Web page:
Emergency room doctor Jerri Nielsen was 46 when she took a job at the South Pole as the American research station's physician. Nielsen, who was escaping both the aftermath of a bitter divorce and the frustrations of bureaucratic medicine, loved the harsh simplicity and the camaraderie of life on the ice.
But a few months into the pitch-dark winter, she realized that she had breast cancer. Trapped by temperatures so low that no plane could land, Nielsen thought she might die before the spring. With no alternatives, she performed a needle biopsy on herself and trained her co-workers to give her chemotherapy. Finally evacuated to the United States, Nielsen endured a mastectomy, multiple surgeries, complications—and most recently, the discovery that her cancer has come back.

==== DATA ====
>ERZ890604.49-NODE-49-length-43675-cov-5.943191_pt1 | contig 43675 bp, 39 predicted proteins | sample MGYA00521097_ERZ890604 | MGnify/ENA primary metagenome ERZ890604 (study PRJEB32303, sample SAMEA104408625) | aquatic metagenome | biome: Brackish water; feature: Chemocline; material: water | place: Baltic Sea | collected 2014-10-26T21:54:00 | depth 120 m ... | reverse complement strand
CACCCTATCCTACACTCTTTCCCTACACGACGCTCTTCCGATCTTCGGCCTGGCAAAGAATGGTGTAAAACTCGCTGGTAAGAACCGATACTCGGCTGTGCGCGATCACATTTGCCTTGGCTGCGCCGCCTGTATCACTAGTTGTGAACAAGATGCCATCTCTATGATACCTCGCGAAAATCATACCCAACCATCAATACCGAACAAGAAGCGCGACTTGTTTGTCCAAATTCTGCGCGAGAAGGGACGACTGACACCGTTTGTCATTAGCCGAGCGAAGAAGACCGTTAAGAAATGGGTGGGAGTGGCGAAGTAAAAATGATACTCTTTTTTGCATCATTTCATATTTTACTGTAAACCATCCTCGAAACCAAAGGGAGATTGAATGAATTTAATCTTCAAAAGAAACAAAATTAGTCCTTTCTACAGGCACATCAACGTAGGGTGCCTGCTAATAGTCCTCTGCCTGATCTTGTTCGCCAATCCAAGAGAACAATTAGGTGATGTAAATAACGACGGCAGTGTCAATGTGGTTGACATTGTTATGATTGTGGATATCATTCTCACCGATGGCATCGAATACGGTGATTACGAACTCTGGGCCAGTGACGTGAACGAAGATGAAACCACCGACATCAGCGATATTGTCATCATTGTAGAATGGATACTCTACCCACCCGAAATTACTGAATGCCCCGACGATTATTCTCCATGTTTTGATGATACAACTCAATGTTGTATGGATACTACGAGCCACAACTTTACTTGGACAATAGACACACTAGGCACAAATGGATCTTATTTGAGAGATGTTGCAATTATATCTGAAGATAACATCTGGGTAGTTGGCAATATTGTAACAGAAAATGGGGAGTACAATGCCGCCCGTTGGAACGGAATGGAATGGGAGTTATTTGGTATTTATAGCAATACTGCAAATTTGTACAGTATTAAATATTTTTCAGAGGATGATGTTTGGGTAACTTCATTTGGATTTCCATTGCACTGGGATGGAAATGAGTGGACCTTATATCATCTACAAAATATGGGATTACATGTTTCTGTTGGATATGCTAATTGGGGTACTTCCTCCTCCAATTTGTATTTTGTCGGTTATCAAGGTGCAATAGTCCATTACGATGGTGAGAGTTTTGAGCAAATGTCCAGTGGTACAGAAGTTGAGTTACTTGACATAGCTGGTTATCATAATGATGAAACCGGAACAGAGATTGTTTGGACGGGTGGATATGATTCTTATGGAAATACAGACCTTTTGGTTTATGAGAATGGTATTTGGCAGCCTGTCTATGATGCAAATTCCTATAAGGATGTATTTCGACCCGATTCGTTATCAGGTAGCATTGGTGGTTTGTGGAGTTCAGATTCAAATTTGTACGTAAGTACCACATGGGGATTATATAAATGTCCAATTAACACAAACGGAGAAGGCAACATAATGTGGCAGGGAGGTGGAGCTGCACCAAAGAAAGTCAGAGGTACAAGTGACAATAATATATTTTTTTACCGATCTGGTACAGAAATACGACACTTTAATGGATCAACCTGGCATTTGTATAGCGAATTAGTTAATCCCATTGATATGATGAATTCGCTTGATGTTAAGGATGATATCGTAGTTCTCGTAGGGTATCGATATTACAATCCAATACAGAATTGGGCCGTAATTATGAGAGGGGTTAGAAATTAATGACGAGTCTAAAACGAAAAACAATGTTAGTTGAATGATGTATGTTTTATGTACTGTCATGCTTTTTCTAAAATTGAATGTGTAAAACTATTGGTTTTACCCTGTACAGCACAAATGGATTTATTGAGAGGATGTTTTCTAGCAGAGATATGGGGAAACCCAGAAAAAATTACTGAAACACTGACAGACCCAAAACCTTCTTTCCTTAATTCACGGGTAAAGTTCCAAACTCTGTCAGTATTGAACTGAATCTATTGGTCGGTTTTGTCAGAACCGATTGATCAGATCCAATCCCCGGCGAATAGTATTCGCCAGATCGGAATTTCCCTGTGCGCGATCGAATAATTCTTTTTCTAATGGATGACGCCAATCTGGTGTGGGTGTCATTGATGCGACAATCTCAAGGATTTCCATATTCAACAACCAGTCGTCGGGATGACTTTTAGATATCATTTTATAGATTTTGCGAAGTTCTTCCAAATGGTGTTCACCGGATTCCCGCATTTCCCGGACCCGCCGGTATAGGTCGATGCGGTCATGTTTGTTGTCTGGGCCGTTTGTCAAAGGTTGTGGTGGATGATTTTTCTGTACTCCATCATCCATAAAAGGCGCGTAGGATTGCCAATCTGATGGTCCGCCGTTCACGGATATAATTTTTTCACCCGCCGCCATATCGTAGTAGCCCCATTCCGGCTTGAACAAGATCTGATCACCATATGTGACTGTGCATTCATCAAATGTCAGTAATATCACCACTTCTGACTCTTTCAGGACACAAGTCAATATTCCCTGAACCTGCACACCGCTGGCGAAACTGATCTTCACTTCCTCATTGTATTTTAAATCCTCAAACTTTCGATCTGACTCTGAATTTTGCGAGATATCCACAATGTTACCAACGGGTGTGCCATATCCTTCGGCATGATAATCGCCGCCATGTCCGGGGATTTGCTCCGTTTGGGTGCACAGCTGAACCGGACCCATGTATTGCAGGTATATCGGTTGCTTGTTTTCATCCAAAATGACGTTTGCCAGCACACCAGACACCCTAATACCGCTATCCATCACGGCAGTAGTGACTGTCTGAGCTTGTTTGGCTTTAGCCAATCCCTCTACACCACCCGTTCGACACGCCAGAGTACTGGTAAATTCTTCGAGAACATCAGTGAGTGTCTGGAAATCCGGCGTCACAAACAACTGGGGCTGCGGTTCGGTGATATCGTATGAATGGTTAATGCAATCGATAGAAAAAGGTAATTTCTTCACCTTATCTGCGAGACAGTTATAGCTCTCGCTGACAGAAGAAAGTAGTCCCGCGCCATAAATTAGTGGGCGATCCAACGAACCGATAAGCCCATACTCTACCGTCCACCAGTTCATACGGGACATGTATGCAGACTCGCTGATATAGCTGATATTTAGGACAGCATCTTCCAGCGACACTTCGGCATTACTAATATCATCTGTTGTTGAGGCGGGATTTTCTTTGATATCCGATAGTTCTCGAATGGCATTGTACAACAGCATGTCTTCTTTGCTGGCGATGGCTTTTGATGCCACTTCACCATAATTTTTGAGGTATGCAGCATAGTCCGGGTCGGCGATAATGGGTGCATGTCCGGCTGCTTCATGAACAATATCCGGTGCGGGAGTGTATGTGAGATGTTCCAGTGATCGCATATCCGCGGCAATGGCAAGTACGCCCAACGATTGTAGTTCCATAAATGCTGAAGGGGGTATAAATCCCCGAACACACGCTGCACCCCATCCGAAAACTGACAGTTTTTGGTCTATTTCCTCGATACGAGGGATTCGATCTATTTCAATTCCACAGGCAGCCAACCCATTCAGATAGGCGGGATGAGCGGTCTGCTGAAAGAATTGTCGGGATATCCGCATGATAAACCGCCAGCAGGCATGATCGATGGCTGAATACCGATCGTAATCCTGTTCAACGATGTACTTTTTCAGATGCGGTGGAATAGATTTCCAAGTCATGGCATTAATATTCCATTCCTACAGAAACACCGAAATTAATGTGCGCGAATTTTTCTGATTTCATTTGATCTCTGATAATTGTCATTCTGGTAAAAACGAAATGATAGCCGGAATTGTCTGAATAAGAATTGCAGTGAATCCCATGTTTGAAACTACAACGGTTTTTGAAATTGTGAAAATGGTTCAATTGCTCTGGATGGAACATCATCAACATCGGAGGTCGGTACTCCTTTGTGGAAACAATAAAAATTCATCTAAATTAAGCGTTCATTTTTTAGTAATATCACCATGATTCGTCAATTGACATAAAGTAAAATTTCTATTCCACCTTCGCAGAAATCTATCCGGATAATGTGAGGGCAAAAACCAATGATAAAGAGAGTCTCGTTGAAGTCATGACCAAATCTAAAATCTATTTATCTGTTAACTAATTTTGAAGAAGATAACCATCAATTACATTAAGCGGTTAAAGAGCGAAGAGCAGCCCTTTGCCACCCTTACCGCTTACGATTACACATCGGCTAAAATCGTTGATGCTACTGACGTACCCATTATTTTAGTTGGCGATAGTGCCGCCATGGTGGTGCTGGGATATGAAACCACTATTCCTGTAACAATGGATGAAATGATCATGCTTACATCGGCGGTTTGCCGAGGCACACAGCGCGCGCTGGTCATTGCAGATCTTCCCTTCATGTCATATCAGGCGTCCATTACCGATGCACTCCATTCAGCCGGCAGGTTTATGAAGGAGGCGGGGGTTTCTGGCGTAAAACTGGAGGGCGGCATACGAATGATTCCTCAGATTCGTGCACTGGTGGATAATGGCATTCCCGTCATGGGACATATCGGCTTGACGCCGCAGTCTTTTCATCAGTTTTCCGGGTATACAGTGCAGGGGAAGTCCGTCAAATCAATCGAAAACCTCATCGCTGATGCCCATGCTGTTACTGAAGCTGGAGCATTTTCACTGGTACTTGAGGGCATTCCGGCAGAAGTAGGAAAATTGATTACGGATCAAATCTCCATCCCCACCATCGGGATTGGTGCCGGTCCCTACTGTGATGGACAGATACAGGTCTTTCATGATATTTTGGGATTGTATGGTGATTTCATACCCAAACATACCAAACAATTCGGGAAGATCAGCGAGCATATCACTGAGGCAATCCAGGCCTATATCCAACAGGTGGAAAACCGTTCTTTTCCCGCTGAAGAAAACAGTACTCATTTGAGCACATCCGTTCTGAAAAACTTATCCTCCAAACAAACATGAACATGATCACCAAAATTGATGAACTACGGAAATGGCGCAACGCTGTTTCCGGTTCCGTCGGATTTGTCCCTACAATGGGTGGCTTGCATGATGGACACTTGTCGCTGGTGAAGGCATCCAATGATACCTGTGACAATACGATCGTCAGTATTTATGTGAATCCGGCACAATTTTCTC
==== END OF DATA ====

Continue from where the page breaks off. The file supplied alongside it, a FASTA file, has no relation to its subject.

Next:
"My experience at the Pole had to do with accepting things that most people fear most deeply and coming to feel that they need not be feared. It certainly had far more to do with peace and surrender than it did with courage. Being 'on the ice' was a great good fortune: It created a much greater clarity for me about what was essential in life. I'm not afraid of death. I've come to accept it as being part of life, and I think I've come to accept it earlier than my years because of what's happened to me.